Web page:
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Slavitt said HealthCare.gov was able to easily handle the large volume of users to the website in advance of the deadline. The peak Monday was 125,000 concurrent users, he said.

"We are able to handle even more volume in the coming months ahead," Slavitt said.

But he also said that the heavy volume of users on Monday led HealthCare.gov to activate, for about 90 minutes, an electronic "waiting room" where several thousand visitors were held in a queue before their application or sign-ups could be handled.

Counihan, the HealthCare.gov CEO, said, "We don't have a perfect process," adding that "there's going to be some glitches and bumps" in coming months.

But, Counihan said the site's customer service and technical staff "can smooth it out."

HealthCare.gov, when it launched last year, was a technological disaster. It was so glitch-ridden that it was unable to enroll significant numbers of people for two months. But an aggressive repair efforts left the site working well enough that it began signing up large numbers of people last December, and by mid-April had enrolled more than 8 million people.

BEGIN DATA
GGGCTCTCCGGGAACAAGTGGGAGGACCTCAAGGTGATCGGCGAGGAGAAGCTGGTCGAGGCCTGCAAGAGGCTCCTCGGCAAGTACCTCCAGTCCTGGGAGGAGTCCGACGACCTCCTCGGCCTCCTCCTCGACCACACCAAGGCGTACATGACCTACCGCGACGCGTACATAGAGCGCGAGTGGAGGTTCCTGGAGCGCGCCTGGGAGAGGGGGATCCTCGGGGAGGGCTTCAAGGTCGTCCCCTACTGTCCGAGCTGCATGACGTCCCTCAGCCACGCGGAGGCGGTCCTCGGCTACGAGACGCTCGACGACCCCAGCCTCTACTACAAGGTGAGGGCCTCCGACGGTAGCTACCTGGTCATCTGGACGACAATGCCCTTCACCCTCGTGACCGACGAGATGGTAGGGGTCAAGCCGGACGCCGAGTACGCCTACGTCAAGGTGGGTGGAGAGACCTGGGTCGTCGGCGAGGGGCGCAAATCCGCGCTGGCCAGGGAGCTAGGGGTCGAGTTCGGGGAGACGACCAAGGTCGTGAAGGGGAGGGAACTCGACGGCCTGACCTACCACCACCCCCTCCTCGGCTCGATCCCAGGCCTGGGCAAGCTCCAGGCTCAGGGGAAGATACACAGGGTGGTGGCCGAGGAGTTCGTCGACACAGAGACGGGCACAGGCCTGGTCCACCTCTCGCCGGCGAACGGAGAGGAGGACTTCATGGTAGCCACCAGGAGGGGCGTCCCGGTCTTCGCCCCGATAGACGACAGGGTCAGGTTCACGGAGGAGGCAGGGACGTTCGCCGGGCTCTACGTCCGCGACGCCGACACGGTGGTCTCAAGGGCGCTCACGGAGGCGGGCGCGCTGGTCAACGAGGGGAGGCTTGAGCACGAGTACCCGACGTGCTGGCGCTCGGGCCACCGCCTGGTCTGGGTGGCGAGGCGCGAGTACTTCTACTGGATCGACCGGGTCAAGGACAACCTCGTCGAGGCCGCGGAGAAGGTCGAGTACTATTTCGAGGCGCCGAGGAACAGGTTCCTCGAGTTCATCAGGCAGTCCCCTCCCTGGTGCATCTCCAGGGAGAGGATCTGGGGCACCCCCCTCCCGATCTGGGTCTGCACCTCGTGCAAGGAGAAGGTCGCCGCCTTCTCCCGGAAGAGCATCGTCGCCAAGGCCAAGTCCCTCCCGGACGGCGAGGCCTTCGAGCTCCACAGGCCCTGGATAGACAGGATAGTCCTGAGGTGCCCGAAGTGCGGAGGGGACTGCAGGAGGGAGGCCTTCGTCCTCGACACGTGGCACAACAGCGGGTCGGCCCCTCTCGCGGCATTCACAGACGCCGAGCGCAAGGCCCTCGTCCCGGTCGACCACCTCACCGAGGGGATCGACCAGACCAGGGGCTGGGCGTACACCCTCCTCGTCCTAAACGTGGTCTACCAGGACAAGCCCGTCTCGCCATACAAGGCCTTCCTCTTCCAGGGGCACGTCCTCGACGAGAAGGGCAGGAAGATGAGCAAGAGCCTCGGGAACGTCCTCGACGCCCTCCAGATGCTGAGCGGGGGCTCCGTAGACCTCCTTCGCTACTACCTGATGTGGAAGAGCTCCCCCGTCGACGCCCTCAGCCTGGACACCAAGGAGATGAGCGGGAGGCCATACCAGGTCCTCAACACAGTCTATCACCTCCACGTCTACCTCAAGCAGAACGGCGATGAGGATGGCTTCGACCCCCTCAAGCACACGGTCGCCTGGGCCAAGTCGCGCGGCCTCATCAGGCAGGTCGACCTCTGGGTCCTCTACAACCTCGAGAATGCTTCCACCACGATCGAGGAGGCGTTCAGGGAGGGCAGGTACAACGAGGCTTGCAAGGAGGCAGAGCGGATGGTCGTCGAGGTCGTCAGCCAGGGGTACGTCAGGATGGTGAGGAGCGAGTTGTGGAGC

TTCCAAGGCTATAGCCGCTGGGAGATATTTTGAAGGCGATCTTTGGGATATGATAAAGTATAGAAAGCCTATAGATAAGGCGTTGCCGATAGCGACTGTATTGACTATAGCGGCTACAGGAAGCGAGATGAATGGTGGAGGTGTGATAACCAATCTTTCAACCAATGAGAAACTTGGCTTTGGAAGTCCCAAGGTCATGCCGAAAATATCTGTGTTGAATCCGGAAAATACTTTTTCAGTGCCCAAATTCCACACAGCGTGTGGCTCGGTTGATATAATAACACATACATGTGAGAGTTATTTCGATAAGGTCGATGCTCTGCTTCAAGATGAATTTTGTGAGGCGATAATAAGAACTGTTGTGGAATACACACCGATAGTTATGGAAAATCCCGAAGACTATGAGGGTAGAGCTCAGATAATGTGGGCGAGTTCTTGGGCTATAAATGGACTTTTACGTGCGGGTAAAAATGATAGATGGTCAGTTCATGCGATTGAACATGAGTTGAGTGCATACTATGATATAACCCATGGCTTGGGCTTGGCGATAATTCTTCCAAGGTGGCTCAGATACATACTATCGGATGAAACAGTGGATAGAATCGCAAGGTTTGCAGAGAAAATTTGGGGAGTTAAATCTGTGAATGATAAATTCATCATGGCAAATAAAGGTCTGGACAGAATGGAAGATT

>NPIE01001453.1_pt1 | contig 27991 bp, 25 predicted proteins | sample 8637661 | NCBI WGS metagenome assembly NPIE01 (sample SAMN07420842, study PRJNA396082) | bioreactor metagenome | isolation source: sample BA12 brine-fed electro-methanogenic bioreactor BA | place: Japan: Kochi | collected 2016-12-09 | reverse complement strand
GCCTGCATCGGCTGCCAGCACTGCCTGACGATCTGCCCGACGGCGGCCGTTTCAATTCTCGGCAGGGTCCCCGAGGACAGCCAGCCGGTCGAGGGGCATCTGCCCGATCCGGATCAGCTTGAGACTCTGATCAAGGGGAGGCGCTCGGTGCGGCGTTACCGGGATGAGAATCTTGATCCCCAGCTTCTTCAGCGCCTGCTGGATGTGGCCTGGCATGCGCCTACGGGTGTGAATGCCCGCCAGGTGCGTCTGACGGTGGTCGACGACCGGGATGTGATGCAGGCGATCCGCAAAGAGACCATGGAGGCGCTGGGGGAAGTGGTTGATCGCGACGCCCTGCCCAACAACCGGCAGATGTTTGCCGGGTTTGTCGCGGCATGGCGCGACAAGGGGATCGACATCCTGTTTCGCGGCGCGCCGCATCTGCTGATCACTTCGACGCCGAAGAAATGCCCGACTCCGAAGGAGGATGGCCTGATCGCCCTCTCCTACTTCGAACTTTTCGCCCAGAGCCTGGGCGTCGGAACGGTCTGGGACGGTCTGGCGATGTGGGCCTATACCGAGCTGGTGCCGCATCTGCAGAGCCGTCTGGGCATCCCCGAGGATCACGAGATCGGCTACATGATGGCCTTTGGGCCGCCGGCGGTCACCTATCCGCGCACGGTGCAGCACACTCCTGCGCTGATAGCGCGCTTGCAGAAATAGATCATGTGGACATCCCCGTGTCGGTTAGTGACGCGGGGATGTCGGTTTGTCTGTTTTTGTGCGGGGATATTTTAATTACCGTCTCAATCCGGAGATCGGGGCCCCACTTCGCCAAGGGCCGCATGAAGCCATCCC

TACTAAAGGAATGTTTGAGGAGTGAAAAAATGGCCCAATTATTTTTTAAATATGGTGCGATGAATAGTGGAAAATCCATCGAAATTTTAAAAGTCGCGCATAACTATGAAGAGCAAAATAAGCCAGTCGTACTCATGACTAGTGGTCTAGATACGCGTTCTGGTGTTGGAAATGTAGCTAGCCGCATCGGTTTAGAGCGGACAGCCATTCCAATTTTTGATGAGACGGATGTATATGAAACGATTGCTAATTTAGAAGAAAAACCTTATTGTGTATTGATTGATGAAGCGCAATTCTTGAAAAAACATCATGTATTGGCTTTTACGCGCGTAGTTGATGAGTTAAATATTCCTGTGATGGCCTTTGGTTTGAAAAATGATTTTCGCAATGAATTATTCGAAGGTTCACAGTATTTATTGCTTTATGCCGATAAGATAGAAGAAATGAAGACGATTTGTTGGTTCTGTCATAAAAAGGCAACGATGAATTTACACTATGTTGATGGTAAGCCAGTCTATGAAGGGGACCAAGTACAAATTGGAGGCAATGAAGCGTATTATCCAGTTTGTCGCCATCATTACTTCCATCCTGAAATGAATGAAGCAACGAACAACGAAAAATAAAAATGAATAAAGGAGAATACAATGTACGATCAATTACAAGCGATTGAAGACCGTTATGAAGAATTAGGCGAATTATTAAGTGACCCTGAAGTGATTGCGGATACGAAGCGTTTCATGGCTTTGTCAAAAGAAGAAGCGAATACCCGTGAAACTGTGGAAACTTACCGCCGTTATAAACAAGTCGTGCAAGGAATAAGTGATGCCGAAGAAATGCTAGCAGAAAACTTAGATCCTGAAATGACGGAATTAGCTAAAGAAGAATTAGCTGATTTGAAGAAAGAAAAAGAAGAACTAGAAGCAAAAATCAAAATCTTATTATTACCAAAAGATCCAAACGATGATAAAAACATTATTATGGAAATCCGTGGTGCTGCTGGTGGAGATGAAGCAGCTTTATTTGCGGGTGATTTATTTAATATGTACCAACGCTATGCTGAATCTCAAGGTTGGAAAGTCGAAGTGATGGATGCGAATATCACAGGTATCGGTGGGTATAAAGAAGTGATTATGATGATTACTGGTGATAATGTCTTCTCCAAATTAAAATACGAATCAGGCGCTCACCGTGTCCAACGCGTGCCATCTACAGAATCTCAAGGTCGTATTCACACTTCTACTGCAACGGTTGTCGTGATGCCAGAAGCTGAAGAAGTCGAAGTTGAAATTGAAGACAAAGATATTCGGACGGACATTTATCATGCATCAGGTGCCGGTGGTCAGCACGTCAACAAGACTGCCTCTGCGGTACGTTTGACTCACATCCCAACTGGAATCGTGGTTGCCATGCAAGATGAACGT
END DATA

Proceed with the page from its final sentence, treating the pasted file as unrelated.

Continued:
However, the number of paying customers drifted down to about 6.7 million in October, right before Obamacare's second open enrollment season began.

The Health and Human Services Department has projected that about 9.1 million people nationally will be covered by Obamacare exchange-sold plans by the end of 2015. That is significantly lower than the 13 million enrollees that the non-partisan Congressional Budget Office had projected for that year.

On Tuesday, the Avalere Health consultancy issued a new forecast, saying that it believed that total enrollment will reach 10.5 million people by the end of next year.

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However, Avalere Health hedged its projection a big saying, "enrollment could fluctuate up or down by approximately 1 million individuals."

"Based on the initial pace of sign-ups in the first three weeks of open enrollment, Avalere estimates that new enrollment by Feb. 15 is likely to be between 4.5 and 6 million individuals," the company said. "However, based on the 2014 exchange experience, about 16 percent of these individuals may drop out of coverage by the end of the year—either by failing to pay premiums or electing to disenroll. Furthermore, it is unclear what portion of 2014 enrollees will re-enroll in plans for 2015.

Dan Mendelson, CEO of Avalere, said, "Growth in 2015 enrollment is helping to solidify the exchanges as a viable commercial market for health plans and consumers.

"There are still millions of low-income people who will benefit from federal subsidies—an important incentive to drive growth provided they have the information to make informed decisions," Mendelson said.

The ACA authorized the creation of the Obamacare exchanges to help the uninsured and others buy individual insurance plans. Most Obamacare customers receive federal tax credits to help them pay for their plan premiums.